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Being an anarchist in political science classes is fucking great, watching professors do the delicate dance of “tyranny is unjust, but like we need a little bit of it or else the evil lower classes will go mad with power”
Trump on Tuesday asked a prominent anti-vaxxer to lead a commission on vaccine safety.
Robert F. Kennedy Jr., son of Bobby Kennedy, said he agreed
to lead the commission, which will seek to ensure there is “scientific
integrity in the vaccine process for efficacy and safety effects,” Kennedy said.
Kennedy believes vaccines have led to a rise in autism, a claim that’s been debunked by doctors and scientists.
Kennedy told reporters Tuesday that Trump “has some doubts about the current vaccine policies.” Read more
With just three days left in his term Obama is taking steps to safeguard the historic Paris climate agreement — to the tune of $500 million.
On Tuesday, Obama transferred the sum to the Green Climate Fund, a trust created in 2010 to allow wealthy countries to financially assist developing nations in reducing emissions.
The United States has pledged a total of $3 billion to the fund. Combined with an earlier $500 million payment made in March 2016, the U.S. still owes $2B — a debt of which President-elect Donald Trump has pledged to pay none. Read more
In a Fox News interview on Saturday, Trump insisted “nobody really knows” whether climate change
This is contrary to a near-universal consensus by scientists.
When asked to clarify his
position on climate change, Trump responded, “I’m very
open-minded. I’m still open-minded. Nobody really knows. Look, I’m
somebody that gets it, and nobody really knows. It’s not something
that’s so hard and fast.”
Peer-reviewed research into climate change papers and experts consistently find there is a “97–98% consensus that humans are causing global warming” among the scientific community. Read more
Researchers expressed concern over the future of climate science.
“With a climate skeptic as President and a creationist as vice-president, scientists can only be worried.” —Albert Descoteaux, a biologist studying host-parasite reactions at McGill University in Montreal, Canada.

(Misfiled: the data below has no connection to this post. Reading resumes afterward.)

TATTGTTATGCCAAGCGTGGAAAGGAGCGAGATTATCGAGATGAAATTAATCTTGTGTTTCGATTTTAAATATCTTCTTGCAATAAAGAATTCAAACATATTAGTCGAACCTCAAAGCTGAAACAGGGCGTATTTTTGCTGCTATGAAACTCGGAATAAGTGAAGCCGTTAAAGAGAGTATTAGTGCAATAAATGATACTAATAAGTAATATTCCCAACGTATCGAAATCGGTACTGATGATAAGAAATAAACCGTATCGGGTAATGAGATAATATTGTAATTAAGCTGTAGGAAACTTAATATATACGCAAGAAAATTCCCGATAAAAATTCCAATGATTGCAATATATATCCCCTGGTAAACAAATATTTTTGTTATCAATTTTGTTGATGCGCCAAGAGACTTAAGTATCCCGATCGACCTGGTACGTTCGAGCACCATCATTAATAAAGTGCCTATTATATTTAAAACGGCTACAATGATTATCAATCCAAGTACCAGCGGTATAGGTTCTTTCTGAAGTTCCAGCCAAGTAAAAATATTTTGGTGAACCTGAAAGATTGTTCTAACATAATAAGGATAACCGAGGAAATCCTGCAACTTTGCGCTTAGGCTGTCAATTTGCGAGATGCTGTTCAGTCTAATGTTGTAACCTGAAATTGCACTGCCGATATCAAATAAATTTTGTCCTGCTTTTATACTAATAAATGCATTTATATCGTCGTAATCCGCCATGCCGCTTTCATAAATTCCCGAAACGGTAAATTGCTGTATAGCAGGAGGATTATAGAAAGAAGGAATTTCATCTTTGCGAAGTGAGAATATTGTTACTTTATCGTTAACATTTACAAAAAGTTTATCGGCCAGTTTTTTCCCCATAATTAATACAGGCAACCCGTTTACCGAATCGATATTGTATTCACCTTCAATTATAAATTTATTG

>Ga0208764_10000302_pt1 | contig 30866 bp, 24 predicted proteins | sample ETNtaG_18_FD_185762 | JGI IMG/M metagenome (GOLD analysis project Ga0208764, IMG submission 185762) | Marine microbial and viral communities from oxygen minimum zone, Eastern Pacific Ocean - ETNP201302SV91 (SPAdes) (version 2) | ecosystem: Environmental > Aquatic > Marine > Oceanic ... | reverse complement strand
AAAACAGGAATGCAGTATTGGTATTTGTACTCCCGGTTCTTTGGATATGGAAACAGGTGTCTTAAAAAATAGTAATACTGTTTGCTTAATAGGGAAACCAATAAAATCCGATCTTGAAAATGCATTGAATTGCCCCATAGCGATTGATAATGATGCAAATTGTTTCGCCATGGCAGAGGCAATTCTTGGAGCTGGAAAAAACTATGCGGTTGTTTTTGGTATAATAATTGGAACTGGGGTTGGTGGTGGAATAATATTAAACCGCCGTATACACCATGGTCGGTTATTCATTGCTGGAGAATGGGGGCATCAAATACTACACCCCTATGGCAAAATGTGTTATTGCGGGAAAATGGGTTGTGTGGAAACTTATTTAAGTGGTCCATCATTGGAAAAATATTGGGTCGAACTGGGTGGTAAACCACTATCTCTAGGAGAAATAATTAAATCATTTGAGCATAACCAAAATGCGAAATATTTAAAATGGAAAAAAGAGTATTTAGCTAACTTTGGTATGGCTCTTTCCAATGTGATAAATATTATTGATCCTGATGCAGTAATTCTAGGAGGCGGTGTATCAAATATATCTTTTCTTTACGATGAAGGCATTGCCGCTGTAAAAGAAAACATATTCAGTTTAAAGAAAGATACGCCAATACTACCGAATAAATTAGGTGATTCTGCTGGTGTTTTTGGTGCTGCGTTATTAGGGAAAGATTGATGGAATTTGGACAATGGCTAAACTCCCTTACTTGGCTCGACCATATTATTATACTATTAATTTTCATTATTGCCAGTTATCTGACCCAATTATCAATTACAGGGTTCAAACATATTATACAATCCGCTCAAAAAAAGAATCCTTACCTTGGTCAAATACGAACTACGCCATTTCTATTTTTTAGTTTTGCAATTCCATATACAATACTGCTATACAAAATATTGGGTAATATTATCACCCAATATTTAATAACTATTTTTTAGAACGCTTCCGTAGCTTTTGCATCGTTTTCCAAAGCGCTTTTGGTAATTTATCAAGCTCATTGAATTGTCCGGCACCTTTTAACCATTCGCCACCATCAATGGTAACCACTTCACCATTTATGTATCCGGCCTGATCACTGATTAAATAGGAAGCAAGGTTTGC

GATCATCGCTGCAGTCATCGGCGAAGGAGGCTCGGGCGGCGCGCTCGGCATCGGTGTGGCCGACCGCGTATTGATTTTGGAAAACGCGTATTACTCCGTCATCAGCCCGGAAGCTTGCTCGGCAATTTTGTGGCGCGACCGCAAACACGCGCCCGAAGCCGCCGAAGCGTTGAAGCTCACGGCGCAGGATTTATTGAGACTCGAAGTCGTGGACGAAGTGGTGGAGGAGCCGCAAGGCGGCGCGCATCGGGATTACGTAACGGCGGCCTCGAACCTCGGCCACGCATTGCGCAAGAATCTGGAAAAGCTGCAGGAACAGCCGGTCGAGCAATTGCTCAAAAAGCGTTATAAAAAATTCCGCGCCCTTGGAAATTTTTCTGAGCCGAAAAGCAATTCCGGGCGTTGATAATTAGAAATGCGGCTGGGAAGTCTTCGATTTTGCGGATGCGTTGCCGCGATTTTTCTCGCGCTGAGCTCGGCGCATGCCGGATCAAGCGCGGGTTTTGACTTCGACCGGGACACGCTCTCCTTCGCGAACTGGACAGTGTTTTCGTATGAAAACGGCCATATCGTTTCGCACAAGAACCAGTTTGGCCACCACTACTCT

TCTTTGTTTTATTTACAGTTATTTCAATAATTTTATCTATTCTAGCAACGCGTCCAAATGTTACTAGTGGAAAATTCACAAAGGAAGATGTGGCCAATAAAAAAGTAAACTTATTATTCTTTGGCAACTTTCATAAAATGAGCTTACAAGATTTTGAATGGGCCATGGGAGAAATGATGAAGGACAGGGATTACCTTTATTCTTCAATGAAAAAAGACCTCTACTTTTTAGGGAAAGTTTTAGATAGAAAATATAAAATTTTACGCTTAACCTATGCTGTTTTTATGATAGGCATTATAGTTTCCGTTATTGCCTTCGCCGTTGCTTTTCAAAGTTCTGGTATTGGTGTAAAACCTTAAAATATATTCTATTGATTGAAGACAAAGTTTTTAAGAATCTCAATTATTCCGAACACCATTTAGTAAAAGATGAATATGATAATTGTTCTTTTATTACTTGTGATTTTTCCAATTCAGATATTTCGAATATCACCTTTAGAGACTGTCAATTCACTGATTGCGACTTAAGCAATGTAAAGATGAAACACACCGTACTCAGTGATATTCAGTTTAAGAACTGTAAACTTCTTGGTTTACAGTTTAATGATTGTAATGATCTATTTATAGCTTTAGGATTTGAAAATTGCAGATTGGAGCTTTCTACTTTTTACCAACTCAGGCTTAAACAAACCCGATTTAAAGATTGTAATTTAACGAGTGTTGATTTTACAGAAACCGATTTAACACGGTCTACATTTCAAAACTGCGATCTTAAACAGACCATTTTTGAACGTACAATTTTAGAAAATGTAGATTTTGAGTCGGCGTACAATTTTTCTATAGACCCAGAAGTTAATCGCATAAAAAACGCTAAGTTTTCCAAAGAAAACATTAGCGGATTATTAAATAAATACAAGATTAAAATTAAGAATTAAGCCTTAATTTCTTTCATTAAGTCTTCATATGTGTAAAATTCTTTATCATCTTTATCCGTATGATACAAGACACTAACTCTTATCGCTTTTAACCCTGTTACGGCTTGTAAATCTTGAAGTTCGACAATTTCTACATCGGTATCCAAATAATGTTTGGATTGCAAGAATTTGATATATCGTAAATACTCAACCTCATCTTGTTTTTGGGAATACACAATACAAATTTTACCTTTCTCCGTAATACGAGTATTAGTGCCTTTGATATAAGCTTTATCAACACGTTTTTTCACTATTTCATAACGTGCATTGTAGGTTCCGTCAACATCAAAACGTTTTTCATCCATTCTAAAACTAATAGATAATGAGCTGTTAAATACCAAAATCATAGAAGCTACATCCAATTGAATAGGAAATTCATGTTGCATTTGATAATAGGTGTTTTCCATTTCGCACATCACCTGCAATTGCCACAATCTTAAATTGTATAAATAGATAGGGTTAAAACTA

“President-elect Donald Trump’s stance on global warming is well known. Science cannot expect any positive climate action from him. The world has now to move forward without the US on the road towards climate-risk mitigation and clean-technology innovation.” —Hans Joachim Schellnuber, director of the Potsdam Institute for Climate Impact in Germany, in a press statement.
“The kind of work we are doing here [at the United Nations’ COP22 climate meeting] today takes a new importance right now. Political events do not and cannot change the reality of climate change.” —Philip Duffy, president of the Woods Hole Research Center in Falmouth, Massachusetts.
And some scientists had more existential worries.
“Unlike the day after the EU referendum vote, when I was bitterly upset, I just feel numb today. I don’t know if that is a kind of despair settling in because despair is precisely the wrong type of reaction to Trump winning the presidential election. Throughout the campaign he showed himself to be a facist and racist, who bragged about his mis-treatment of women. He showed scant regard for truthfulness and espoused denialist views on climate change. It seems unlikely that the scientific and research prowess of the USA will flourish under such a president.” —Stephen Curry, a structural biologist at Imperial College London.
Thousands of researchers and government contractors like me, here in DC, are going to lose our jobs!